For many, a motorized vehicle is a tool used solely for transportation.
For others, it is seen as a piece of art, used as a canvas to show the various permutations of someone’s creative automotive side.
And for a car enthusiast, it is a practical showpiece that can be used day to day as well.
All three categories and more were on display at The Record’s second annual Stockton Auto Show and Family Festival on Saturday at the San Joaquin County Fairgrounds.
There were plenty of cars, both new and classic — no one would dare call any of these pristine vehicles “used.” There were vendors, food and music, too.
But the cars really were the stars of the day. There was a restored 1922 Ford Model T, a 1964 Chevrolet Impala lowrider or a 1977 Pontiac Grand Prix that Joseph Ramirez and his son, Joel, both of Stockton, had spinning — albeit slowly — on a turntable in the middle of a walkway.
The car, worth an estimated $50,000, had been lovingly and precisely painted and modified during the past 40 years. It features a custom paint job, chrome of various colors and so many minute details that it would take hours, if not longer, to spot them all.
“All of the work is original, we just dress it up and maintain it,” Joel Ramirez said.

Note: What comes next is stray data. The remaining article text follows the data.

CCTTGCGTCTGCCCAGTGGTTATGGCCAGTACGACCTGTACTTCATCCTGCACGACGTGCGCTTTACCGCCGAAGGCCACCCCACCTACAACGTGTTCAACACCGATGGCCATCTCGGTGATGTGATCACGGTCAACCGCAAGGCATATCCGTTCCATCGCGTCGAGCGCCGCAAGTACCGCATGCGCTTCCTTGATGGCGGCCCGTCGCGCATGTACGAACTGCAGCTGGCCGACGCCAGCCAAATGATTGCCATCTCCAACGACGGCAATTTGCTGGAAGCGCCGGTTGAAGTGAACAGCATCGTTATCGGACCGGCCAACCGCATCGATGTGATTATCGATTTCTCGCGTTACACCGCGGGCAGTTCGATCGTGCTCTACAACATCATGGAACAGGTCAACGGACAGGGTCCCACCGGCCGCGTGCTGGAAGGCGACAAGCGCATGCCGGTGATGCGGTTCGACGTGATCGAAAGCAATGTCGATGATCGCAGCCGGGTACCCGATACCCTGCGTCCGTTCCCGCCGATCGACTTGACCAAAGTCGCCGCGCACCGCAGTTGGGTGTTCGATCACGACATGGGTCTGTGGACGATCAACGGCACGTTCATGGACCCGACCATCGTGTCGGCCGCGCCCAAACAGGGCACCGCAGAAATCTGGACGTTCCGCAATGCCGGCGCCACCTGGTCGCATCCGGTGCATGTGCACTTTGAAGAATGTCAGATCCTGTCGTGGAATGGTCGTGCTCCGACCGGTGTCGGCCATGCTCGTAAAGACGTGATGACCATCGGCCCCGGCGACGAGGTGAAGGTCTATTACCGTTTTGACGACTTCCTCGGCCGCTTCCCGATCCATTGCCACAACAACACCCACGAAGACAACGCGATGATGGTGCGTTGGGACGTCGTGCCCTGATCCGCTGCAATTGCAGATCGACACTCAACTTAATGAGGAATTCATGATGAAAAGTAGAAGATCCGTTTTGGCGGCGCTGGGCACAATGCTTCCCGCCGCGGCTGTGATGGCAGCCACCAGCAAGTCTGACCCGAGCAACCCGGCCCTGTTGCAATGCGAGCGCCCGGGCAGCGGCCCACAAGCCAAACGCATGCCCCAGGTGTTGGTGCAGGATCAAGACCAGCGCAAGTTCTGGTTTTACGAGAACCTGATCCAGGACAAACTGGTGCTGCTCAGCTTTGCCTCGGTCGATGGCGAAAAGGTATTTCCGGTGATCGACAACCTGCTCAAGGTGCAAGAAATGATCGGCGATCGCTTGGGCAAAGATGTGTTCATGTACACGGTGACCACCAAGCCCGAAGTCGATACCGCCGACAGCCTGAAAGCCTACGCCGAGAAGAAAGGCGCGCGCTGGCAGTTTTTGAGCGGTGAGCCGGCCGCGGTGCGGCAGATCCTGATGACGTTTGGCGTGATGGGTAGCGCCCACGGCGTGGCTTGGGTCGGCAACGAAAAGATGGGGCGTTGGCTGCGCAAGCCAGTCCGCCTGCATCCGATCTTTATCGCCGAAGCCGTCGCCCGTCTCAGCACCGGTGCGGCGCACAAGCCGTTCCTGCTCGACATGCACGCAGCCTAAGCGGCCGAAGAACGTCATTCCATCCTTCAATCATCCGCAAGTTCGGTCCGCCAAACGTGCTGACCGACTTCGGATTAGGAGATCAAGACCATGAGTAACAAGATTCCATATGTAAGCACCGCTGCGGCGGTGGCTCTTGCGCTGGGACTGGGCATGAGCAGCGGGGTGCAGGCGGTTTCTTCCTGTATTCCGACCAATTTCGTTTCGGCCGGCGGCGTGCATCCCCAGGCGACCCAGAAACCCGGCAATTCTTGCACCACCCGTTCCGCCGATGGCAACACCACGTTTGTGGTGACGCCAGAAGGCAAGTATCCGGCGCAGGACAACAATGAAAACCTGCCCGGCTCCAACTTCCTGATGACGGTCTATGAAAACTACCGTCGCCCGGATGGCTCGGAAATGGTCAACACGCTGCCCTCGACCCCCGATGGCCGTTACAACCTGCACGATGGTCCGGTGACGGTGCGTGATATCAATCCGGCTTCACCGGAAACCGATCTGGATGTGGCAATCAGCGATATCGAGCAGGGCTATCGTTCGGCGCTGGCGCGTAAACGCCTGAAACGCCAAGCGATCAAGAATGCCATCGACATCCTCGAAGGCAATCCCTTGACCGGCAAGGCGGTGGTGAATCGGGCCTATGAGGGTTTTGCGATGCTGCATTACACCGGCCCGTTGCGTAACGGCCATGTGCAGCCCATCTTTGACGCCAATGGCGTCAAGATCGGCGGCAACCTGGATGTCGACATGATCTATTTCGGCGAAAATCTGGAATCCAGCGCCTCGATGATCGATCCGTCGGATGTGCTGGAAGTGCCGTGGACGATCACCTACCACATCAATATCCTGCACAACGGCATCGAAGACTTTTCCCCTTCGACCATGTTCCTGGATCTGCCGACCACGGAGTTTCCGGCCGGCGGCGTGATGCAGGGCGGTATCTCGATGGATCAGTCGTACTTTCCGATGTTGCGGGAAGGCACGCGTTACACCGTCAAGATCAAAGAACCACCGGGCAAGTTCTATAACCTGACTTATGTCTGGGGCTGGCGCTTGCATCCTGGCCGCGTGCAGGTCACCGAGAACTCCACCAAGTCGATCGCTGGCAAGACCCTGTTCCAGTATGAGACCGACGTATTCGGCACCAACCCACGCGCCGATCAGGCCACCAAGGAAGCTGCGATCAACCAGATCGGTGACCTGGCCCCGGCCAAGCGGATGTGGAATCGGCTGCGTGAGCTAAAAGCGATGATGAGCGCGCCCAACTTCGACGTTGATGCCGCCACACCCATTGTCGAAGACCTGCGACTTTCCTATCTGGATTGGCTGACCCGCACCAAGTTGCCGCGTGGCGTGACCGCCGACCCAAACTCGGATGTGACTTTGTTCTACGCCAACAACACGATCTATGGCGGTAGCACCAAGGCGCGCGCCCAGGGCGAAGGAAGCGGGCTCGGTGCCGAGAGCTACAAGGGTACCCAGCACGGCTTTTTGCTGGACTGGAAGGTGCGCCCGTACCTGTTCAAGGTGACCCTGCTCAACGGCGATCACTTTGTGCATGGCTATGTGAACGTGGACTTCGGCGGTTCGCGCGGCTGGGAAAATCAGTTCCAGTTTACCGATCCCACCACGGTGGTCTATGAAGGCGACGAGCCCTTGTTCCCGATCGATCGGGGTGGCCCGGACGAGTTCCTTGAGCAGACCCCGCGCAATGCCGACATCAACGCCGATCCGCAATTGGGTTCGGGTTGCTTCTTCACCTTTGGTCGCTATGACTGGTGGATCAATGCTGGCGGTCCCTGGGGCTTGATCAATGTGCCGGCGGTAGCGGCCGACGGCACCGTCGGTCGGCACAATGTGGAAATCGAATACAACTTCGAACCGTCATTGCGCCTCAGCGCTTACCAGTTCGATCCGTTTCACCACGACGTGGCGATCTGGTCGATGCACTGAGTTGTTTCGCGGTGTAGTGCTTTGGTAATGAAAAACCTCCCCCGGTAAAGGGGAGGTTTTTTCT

It takes a full day to clean and prepare the car, which makes the three hours needed to set up the vehicle for display seem like nothing.
“We show the car about five times a year,” Joseph Ramirez said. That would be about five times more than the car is driven; it travels on the back of a trailer.
Which is different than Tom Oliver’s 1965 Chevrolet C10 pickup truck that he uses daily and named “The Joker.” Its name did not come from “Batman” but from Oliver’s affinity for the Oakland Raiders.
His custom welding work resulted in a skeleton, and a few other things, emerging from the hood of the matte black truck.
Inside was much more, including two skeletons in the passenger seat.
The truck surely turns heads as it rolls down the road.
“It’s a blessing to be alive and to share your craft,” Oliver said.
The 55-year-old Stockton resident could not estimate the number of hours he had worked on his daily ride.
“It’s not really work, it’s hours of love,” he said. “I could work on this and not go to work.”
Among the crowd taking it all in was Javier Torres.
The 28-year-old Stockton resident said he was saving up for one of his dream rides: a 1984 Cadillac deVille Coupe or a 1984 Chevrolet Monte Carlo. The classic cars, especially the older models, he said, were among his favorites.
It would have been difficult for anyone to have selected a favorite on Saturday, but the choices were aplenty at this car show.
Contact Editor Donald W. Blount at (209) 546-8251 or firstname.lastname@example.org. Follow him at recordnet.com/editorblog and on Twitter @donblount.
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